Local view for "http://purl.org/linkedpolitics/eu/plenary/2004-05-04-Speech-2-157"
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"Madam President, in an interview in in 1992, the then President of the European Commission, Mr Delors, said that we should not forget that in the year 2000 we shall be more than 12, maybe a little more than 20. There is a country that one forgets but it is very important as a symbol: Malta. We must not displace Europe too much towards the north whilst forgetting the south. That would risk losing our sensitivity to the Mediterranean world, which is our world. And we should contemplate the dangers in the future for all of us. Mr Delors' statement made 12 years ago is still pertinent today insofar as the Mediterranean confronts dangers that face us all. It is about this Mediterranean world, in particular its southern and eastern perimeter, that I would like to share my thoughts with this assembly today. I believe it is an accepted fact that a major cause of strife in the Middle East is that so far no solution has been found to the Israeli-Palestinian issue. For the Arab world Palestine is not just another issue affecting some Arabs. It is an issue affecting an Arab people. Through the centuries we have witnessed, and sometimes caused, the sufferings of the people of Israel. It would be a major political mistake on our part were we to ignore this reality, but it would be equally tragic if we were not also to bear in mind the plight of the Palestinian people living as refugees in their own country, walled up in their own territory. The European Union has a shared responsibility to bringing about in the region the change from an economy of strife to an economy of peace. It is here that strong political and diplomatic presence in the Middle East on the part of the European Union can give positive results to our neighbourhood policy. By promoting peace, prosperity and stability in the region, the European Union will not only be contributing to the welfare and security of the region but also to its own security. Insofar as North Africa is concerned, things are moving ahead. The Libya which is now emerging can be a very positive element for the central Mediterranean. Relations between the EU and the Maghreb are also slowly but surely moving ahead positively. The Agadir Agreement can be a fundamental link, bringing us closer to our joint objective of a Euro-Med free-trade area by the year 2010. However, in the Mediterranean we are facing an important choice and the necessity of taking certain decisions. There are some who look at the future and see the region as an area where a clash of civilisations is bound to take place. Indeed, some may be moving towards self-fulfilling prophecies. The choice, if it can be called choice, is between a policy leading to a clash of civilisations and one promoting a dialogue of civilisations. We cannot afford to have in the Mediterranean a great divide between the north and south. It would be geographically unnatural; it would economically harmful; it would be politically disastrous. If we are to realise peace in the Mediterranean we need to start thinking Mediterranean. For if this Mediterranean of ours is to overcome its present divisive element, we have to build on our commonalities: common interests, common concerns, a common heritage. It is the new Mediterranean where the EU can contribute towards removing those dangers for the future of us all."@en1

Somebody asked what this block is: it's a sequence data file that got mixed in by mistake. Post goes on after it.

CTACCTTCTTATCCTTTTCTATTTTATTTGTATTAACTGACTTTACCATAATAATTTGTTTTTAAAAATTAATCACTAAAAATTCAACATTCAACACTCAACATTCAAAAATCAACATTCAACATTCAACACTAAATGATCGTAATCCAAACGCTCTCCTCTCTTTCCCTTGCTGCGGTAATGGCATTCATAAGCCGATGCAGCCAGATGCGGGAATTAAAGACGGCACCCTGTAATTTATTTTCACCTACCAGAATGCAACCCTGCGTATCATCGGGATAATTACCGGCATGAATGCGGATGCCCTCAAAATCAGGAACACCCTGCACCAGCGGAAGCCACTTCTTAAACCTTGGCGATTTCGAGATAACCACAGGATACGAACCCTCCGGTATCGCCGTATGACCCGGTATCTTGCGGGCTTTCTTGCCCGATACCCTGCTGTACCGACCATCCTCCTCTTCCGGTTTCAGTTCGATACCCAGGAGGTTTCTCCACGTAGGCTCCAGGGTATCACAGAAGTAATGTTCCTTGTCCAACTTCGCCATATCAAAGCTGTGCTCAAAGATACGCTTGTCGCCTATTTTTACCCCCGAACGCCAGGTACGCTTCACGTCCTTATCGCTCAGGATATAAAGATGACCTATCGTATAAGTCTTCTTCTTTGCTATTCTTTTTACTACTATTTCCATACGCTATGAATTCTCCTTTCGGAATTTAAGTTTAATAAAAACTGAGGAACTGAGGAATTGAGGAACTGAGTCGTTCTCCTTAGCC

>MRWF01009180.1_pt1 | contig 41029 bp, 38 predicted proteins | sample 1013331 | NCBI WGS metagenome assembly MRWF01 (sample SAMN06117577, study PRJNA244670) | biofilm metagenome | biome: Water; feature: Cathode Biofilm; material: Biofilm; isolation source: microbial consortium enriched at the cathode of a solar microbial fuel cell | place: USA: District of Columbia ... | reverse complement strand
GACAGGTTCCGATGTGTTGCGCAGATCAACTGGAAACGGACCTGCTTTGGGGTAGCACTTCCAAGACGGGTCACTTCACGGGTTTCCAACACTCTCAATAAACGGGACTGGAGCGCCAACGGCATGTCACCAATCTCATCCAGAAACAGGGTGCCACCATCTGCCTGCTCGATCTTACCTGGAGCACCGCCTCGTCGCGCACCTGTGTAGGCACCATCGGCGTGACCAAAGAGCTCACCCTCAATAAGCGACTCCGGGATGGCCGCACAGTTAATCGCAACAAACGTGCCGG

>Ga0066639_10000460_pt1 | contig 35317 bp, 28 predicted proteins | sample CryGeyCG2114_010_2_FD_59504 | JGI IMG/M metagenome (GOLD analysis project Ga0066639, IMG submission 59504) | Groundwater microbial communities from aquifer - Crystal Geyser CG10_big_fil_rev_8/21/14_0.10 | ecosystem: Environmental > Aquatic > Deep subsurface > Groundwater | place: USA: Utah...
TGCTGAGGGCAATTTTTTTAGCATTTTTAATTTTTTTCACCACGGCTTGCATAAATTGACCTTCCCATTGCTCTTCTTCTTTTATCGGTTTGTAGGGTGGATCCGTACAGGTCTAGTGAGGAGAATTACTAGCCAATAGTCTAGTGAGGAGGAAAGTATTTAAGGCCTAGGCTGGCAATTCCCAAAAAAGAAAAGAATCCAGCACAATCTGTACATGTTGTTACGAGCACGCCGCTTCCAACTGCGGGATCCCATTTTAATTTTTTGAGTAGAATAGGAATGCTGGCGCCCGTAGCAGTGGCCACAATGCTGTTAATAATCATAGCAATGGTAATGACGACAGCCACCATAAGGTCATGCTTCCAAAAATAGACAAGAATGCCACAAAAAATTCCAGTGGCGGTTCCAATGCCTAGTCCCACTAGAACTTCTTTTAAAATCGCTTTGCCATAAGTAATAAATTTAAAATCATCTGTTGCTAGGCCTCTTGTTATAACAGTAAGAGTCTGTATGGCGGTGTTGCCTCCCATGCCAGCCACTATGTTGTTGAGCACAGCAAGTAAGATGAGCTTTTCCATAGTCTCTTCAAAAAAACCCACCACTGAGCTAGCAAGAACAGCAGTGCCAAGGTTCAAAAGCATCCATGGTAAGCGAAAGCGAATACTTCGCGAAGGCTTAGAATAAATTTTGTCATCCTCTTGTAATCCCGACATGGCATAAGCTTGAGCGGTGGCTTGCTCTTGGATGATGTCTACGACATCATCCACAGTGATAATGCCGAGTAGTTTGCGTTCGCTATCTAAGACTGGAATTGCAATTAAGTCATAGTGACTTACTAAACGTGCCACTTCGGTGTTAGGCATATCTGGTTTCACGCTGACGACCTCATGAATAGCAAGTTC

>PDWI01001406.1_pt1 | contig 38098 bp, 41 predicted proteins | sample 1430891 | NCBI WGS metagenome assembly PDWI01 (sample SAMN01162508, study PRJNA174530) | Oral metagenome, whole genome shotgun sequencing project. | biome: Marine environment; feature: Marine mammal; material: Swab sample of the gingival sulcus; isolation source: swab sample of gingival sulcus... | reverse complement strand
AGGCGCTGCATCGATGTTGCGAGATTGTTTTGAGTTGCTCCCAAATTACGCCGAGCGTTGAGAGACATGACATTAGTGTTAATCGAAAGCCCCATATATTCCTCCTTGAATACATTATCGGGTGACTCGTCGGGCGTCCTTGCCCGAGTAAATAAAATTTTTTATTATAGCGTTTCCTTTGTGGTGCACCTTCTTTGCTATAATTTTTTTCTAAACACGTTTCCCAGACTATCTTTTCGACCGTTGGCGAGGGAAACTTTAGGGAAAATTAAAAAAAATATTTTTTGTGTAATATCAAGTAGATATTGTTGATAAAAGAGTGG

"De Marco (PPE-DE )."1
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